As an impact investor, I had high hopes for Mission-Oriented Finance for Innovation, but like a lot of English it seems the term “mission-oriented” has multiple meanings. This book can be summarized as: the financial sector has grown too large, nearly destroyed the economy, and therefore governments should spend more on R&D. If you are a Keynesian, that argument might make sense to you. To the rest of us, the book needed another 100 pages to explain how mortgage-backed securities have anything to do with funding the next Internet or Interstate Highway.
After the Wealth of Nations and Capitalist Manifesto I also had high hopes for Rethinking Capitalism. The book again begins with the panic of 2007-2008 and the subsequent Great Recession, and again jumps from there to Keynesian thoughts on how government investment makes the economy stronger. However, this book includes one chapter by Nobel laureate Joseph Stiglitz entitled Inequality and Economic Growth which dives into the topic I’ve been researching, quoting data from Piketty’s Capital in the 21st Century and others explaining, as the title describes, how inequality is hurting economic growth. Stiglitz touches on a few potential fixes, but as all the chapters in both these books are short, my take away is that I now need to add a Stiglitz book or two to the pile to see if he has any real answers.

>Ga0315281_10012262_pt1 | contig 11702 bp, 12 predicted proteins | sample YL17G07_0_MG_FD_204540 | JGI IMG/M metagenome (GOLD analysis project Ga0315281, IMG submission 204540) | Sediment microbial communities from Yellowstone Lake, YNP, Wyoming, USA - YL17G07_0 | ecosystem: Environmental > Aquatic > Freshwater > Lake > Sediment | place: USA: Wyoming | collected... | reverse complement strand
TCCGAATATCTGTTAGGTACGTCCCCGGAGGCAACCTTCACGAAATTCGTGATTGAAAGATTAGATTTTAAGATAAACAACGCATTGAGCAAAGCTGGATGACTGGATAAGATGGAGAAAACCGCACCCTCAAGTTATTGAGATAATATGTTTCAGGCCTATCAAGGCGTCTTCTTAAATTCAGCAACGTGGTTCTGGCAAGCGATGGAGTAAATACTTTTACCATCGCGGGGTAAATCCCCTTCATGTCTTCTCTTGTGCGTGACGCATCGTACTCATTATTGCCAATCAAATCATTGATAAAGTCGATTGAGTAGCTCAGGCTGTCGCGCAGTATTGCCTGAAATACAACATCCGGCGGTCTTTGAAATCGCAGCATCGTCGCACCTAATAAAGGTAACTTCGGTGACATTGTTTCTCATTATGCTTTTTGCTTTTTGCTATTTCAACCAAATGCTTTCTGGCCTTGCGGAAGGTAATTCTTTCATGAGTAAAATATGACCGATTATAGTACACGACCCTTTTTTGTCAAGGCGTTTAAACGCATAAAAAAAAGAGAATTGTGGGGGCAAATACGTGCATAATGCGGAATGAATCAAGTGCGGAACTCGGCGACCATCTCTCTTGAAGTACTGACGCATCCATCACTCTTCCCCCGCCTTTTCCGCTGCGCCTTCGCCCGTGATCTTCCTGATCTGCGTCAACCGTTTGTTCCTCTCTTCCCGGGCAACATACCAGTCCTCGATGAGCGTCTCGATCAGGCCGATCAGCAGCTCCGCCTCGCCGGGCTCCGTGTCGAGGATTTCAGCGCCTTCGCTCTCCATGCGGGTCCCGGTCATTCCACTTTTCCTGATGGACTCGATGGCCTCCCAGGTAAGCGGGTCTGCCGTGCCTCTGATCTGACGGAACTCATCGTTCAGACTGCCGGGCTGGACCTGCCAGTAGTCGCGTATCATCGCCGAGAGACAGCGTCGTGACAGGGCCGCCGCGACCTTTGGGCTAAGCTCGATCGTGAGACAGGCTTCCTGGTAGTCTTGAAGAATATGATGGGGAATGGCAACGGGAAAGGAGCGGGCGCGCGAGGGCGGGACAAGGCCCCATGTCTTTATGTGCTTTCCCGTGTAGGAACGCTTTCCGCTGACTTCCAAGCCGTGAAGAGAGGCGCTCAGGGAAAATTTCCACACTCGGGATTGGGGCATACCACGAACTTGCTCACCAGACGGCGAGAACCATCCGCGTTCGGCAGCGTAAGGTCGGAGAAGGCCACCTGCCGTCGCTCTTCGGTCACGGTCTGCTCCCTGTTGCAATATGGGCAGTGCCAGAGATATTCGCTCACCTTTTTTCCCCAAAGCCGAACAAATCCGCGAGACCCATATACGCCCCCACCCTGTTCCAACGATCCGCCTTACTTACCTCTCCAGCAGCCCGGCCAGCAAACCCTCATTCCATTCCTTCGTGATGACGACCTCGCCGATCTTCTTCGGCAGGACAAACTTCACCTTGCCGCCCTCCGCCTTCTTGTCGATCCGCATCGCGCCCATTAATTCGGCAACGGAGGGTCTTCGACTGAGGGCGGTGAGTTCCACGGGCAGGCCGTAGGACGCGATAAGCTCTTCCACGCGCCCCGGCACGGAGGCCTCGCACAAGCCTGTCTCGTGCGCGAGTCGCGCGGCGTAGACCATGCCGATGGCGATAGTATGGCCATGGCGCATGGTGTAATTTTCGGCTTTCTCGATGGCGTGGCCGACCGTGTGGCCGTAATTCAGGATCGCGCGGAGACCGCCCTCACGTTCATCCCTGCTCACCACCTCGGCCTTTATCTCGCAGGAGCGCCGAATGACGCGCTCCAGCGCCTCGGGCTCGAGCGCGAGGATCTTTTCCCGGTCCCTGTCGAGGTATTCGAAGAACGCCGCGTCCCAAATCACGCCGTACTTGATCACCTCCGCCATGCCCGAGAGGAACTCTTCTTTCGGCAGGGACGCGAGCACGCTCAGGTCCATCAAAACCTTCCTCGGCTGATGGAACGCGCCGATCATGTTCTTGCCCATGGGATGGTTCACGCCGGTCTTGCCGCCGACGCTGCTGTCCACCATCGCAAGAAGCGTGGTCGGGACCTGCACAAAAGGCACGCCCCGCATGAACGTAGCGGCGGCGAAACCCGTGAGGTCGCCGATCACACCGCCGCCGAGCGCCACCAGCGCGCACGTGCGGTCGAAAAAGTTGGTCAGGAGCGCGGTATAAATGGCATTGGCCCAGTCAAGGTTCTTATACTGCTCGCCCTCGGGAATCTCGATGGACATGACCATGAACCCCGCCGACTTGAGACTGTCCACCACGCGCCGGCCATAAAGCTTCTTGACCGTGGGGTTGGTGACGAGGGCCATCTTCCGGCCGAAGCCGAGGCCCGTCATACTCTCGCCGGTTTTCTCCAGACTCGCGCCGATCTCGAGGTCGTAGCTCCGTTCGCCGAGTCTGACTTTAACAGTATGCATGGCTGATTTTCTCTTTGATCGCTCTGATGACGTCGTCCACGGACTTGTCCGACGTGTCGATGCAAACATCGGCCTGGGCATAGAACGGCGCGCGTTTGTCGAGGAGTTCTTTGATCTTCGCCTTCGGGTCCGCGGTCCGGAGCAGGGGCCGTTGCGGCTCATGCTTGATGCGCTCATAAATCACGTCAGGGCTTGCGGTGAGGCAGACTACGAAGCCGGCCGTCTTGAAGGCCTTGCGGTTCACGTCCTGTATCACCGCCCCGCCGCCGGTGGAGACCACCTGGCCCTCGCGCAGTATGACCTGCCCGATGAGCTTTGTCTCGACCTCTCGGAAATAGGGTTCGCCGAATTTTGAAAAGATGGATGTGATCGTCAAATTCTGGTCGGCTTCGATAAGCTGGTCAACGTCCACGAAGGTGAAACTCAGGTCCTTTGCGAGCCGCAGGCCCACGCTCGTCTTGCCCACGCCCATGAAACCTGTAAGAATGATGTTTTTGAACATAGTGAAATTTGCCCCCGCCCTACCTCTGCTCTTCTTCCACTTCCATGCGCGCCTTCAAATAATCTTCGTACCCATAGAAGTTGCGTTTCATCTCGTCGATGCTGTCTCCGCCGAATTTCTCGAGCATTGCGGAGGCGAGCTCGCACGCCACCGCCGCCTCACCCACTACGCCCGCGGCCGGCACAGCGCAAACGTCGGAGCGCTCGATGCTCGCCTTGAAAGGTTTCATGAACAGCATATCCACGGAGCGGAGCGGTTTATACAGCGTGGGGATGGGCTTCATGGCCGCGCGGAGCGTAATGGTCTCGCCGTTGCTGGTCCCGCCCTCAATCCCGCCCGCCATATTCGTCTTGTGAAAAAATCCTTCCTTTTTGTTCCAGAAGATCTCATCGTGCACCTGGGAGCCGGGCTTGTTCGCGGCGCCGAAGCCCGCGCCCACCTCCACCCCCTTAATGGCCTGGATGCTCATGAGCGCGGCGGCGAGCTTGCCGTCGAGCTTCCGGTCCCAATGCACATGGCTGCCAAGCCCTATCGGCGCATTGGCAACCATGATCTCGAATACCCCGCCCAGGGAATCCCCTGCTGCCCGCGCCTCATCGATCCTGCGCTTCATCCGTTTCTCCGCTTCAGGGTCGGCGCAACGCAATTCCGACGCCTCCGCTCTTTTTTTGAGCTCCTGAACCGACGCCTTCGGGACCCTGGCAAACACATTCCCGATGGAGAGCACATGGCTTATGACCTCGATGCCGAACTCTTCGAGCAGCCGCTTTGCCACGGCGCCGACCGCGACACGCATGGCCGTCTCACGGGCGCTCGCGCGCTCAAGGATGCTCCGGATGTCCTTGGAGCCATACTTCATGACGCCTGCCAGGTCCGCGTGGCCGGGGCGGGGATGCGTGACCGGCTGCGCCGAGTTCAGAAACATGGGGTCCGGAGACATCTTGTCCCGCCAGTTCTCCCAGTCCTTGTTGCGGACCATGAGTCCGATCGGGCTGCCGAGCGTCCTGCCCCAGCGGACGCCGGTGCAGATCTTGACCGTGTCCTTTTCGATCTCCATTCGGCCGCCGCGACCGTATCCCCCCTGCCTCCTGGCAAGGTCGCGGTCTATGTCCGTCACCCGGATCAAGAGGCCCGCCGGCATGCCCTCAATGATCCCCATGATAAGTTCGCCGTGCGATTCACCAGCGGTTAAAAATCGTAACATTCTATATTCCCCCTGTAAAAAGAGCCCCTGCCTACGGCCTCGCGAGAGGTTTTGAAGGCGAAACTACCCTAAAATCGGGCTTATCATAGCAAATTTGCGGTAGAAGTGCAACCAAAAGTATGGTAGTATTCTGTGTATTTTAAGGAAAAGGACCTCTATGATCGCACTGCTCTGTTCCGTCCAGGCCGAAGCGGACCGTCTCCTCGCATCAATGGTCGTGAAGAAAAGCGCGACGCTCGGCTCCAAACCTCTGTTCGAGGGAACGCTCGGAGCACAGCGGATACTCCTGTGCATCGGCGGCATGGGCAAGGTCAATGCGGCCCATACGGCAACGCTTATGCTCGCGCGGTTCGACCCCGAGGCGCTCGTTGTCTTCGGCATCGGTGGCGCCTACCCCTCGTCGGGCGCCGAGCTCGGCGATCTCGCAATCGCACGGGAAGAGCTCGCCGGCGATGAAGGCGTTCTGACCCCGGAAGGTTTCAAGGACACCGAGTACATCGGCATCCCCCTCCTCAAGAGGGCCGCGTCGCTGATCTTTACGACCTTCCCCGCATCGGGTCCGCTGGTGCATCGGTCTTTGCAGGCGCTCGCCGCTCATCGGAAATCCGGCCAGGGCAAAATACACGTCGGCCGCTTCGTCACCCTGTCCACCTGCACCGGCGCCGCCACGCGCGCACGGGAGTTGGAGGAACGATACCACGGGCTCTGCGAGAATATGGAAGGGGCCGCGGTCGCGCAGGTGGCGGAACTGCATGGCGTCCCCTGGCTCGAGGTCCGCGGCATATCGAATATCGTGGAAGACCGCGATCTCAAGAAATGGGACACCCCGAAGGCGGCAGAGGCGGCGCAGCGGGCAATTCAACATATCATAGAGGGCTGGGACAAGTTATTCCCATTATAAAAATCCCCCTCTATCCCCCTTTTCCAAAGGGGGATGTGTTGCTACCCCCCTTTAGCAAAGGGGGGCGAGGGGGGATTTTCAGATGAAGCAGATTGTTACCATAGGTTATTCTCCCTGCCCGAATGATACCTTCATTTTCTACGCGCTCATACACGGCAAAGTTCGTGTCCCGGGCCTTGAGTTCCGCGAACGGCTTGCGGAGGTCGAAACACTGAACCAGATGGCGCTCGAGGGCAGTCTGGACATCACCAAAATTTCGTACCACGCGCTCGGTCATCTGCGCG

The more I dive into this topic, the more I empathize with my wife, who was halfway through her PhD dissertation when I met her, physically surrounded by dozens of books each filled with dozens of color-coded bookmarks. Those books now line a dozen bookshelves of our living room, making room for the one shelf filling with books on economics, just about the one shelf on advice for entrepreneurs.